Welcome to my blog, which speaks to parents, professionals who work with children, and policy makers. I aim to show how contemporary developmental science points us on a path to effective prevention, intervention, and treatment, with the aim of promoting healthy development and wellbeing of all children and families.

Wednesday, September 28, 2011

Parenting Toddlers and Teenagers: Much in Common

Psychoanalyst Peter Blos describes the "second individuation process of adolescence," referring to the way in which adolescence shares many qualities with toddlerhood in terms of developmental tasks. Sometimes when I listen to parents describe their struggles with their teenage children, I have an image of trying to contain a person, often bigger than themselves, who has advanced thinking skills. The tantrums of adolescence involve not thrashing arms and legs, but words, and often cruel and vicious words.

D. W.Winnicott, pediatrician turned psychoanalyst, offers some words of wisdom that can guide a parent through this challenging period. He writes, in his book Playing and Reality
If you do all you can to promote personal growth in your offspring, you will need to be able to deal with startling results. If your children find themselves at all they will not be contented to find anything but the whole of themselves, and that will include the aggression and destructive elements in themselves as well as the elements that can be labeled loving. There will be this long tussle which you will need to survive.
This idea resonated with Pam, mother of 16 year old Eva, who had come to see me for a consultation. She described the following scene. Pam and Eva had planned to have a nice lunch together. Eva was busy at school and had developed an increasingly serious relationship with her boyfriend, Chris. Eva and Pam had always been close and both eagerly anticipated this opportunity to spend a bit of time together. Things started off well enough. Eva excitedly told her mother about the latest social happenings at school and about a paper she was working on.

But then over some little thing, Pam couldn’t even remember what it was when she told me the story in my office, Eva had exploded with a burst of venomous rage. “You never think about my feelings,” she’d started with, calmly enough. But when Pam tried to get her to explain what she meant, Eva’s anger only increased. Vicious insults started flying at her. Caught off guard, Pam found herself becoming defensive.

Their discussion escalated into a shouting match as they quickly paid their bill and left the restaurant. Pam, in an effort to get home without being in an accident, stopped talking to Eva, who, she felt, was becoming increasingly irrational in her verbal assault on her mother. Pam’s silence only further enraged Eva and she screamed at her mother, who held tight to the wheel, hands shaking.

They made it home and immediately went their separate ways. Pam called her husband. As he was not the recipient of the full intensity of Eva’s distress he was able to support his wife and help her to calm down. Eva closed the door to her room and called her boyfriend. Several hours later Eva emerged from her room. “I’m sorry, Mom, she said. I’ve been feeling so much stress trying to balance work and friends and Chris.” “I understand that this is a very difficult time for you,” Pam had replied. “But," she went on to say, "it is not acceptable for you to speak to me the way you did.”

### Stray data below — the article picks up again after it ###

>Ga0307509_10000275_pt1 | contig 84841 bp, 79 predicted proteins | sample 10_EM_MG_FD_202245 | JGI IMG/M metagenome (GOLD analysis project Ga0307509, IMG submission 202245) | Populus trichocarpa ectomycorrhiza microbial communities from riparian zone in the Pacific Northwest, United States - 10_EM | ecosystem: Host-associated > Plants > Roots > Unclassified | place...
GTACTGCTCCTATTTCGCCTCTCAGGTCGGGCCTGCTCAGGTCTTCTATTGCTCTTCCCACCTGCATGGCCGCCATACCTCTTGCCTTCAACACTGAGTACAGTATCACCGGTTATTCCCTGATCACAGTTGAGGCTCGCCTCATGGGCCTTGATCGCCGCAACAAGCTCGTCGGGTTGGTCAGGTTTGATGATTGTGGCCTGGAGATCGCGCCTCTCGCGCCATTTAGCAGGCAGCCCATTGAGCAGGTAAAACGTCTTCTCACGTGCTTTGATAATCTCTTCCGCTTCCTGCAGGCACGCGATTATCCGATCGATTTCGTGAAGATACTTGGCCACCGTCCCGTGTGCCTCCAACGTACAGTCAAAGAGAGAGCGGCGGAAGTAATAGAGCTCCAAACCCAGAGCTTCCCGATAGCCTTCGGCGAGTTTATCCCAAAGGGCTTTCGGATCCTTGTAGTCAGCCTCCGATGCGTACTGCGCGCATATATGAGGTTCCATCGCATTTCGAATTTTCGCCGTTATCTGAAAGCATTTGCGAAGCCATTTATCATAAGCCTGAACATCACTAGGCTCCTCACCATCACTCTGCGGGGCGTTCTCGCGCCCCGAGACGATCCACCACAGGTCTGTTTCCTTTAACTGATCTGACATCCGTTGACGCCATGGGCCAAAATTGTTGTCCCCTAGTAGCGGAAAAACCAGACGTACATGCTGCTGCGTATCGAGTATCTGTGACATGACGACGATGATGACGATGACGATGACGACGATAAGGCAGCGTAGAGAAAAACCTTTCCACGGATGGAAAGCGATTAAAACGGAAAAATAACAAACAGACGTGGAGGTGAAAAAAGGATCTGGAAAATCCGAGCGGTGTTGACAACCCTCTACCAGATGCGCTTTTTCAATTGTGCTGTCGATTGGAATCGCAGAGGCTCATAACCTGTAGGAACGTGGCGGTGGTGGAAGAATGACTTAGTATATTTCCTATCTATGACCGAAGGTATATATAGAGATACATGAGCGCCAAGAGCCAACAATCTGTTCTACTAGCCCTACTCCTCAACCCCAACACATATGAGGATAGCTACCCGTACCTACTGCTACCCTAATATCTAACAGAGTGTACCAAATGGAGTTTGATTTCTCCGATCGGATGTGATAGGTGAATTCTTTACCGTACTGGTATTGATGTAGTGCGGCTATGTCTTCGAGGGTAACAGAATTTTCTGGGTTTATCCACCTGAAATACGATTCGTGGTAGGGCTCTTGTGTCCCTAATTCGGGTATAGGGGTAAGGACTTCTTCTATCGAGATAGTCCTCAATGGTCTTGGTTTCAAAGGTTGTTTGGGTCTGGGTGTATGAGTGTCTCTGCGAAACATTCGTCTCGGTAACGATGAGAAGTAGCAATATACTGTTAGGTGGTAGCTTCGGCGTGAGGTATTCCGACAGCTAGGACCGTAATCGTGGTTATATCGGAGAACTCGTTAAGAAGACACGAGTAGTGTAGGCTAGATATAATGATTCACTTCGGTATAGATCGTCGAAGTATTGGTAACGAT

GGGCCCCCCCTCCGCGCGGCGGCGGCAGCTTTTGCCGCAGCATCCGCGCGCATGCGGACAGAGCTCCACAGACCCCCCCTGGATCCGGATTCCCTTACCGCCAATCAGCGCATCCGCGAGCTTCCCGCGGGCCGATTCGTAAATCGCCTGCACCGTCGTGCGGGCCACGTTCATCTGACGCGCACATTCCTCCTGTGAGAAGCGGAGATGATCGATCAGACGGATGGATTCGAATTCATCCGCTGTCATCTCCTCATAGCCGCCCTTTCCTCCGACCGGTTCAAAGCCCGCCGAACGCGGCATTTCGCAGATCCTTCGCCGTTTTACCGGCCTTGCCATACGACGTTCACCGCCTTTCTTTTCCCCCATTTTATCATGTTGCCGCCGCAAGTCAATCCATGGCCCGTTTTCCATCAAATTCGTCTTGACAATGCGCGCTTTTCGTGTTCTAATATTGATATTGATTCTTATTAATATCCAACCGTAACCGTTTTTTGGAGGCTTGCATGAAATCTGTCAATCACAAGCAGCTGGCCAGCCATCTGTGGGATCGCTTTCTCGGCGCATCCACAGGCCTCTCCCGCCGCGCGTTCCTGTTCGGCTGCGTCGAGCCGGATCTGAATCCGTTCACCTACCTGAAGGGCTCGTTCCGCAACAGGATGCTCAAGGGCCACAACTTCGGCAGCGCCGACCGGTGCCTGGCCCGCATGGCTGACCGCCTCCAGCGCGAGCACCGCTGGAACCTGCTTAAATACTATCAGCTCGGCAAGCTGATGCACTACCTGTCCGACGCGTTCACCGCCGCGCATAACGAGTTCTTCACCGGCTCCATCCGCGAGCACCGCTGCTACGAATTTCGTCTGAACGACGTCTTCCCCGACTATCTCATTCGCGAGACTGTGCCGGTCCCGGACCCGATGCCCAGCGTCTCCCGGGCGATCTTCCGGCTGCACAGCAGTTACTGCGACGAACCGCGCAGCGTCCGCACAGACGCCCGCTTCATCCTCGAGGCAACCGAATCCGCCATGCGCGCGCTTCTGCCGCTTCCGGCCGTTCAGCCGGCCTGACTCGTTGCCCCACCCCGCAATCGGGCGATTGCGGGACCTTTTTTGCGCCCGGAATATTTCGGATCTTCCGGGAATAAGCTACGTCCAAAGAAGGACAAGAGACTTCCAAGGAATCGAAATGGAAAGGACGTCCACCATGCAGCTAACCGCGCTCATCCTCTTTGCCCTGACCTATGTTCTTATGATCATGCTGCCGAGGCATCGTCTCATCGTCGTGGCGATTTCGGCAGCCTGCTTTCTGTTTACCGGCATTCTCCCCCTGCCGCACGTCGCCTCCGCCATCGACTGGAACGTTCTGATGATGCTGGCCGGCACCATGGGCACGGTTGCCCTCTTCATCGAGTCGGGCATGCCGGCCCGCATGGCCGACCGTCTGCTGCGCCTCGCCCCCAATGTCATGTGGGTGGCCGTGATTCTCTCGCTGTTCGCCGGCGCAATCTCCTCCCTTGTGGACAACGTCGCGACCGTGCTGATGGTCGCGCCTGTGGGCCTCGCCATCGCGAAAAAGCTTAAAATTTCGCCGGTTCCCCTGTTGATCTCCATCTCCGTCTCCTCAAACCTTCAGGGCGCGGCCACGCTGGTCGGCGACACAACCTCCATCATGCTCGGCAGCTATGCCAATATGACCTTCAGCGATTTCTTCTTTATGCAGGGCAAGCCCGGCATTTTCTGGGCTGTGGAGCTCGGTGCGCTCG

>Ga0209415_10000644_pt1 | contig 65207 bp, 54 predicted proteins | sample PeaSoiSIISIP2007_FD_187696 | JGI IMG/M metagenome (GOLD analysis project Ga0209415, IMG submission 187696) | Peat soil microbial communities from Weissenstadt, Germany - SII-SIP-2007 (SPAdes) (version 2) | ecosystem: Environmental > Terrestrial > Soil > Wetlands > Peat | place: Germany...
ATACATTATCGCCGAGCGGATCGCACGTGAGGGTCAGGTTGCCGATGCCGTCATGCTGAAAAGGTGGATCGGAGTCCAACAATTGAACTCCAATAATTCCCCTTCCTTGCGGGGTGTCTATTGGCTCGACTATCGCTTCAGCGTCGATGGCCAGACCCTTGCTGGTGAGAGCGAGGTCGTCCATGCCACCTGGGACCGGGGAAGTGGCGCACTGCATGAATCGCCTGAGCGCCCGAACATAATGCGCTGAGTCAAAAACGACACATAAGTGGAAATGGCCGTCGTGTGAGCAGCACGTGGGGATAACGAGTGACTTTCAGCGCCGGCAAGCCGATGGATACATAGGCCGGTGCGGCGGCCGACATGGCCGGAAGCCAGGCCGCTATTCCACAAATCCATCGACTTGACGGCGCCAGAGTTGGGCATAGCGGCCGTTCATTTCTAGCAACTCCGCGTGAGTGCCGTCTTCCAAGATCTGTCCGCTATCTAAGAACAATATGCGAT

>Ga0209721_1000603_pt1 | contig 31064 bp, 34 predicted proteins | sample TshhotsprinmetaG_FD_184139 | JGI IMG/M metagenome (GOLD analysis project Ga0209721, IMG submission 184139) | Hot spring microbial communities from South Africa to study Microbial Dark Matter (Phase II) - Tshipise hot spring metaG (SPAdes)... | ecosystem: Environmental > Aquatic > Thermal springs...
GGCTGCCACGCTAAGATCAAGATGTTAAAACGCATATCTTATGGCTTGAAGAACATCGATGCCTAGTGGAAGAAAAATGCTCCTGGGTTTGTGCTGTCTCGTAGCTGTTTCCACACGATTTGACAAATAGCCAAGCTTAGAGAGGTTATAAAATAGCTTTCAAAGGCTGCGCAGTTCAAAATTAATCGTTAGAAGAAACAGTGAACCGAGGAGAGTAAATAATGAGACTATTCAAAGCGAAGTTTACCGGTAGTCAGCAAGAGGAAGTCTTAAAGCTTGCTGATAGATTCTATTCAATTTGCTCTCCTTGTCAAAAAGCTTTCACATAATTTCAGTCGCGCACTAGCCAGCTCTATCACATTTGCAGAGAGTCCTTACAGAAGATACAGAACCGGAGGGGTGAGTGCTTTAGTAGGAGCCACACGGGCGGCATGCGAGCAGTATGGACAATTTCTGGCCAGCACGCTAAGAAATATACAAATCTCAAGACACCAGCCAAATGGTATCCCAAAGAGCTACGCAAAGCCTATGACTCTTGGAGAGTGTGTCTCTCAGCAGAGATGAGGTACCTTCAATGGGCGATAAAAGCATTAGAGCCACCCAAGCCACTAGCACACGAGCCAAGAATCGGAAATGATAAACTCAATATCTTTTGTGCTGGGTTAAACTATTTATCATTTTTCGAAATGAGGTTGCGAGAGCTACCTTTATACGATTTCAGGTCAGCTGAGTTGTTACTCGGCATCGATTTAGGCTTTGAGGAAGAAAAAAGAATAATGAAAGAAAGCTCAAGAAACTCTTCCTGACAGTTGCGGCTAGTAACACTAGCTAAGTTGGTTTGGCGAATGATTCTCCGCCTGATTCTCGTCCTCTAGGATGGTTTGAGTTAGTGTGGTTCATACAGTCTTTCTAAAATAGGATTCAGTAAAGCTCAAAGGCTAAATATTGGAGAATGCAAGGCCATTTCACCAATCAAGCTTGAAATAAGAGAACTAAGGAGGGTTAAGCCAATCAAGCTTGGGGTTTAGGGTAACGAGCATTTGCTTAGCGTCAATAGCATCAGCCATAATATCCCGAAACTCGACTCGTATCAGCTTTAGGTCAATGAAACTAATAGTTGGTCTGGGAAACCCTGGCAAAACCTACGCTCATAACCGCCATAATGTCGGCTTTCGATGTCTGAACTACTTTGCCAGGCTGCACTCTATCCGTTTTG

Pam was feeling beaten down by these repeated interactions with her daughter. While she had been able to negotiate the prior stages of development with Eva, the intensity of feelings directed at her from her teenage daughter sometimes was too much to bear. I told Pam that she was doing just what she needed to do, namely withstand the full intensity of her daughters feelings , both the negative and positive ones, yet set limits on her behavior. Pam needed to show Eva that she loved and supported her daughter, but would not allow her destroy her mother.

A toddler needs similar kinds of limits as he tries to make sense of who he is as a person separate from his parents. While two-year-olds will not say "thank you for setting limits," when parents contain both their behavior and their intense feelings, it helps them to feel safe and secure. This safety and security is needed just as much for teenagers as they begin to separate and develop their emerging identity. Ironically just when a teenager is most actively and aggressively pushing you away, she most need you to be there.

Winnicott offers a hopeful look at the future if a parent has withstood the “long tussle” of adolescence. He writes:
Your rewards come in the richness that may gradually appear in the personal potential of this or that boy or girl. And if you succeed you must be prepared to be jealous of your children who are getting better opportunities for personal development than you had yourselves. You will feel rewarded if one day your daughter asks you to do some baby-sitting for her, indicating thereby that she thinks you may be able to do this satisfactorily; or if your son wants to be like you in some way, or falls in love with a girl you would have liked yourself, if you had been younger. Rewards come indirectly. And of course you know you will not be thanked.

No comments:

Post a Comment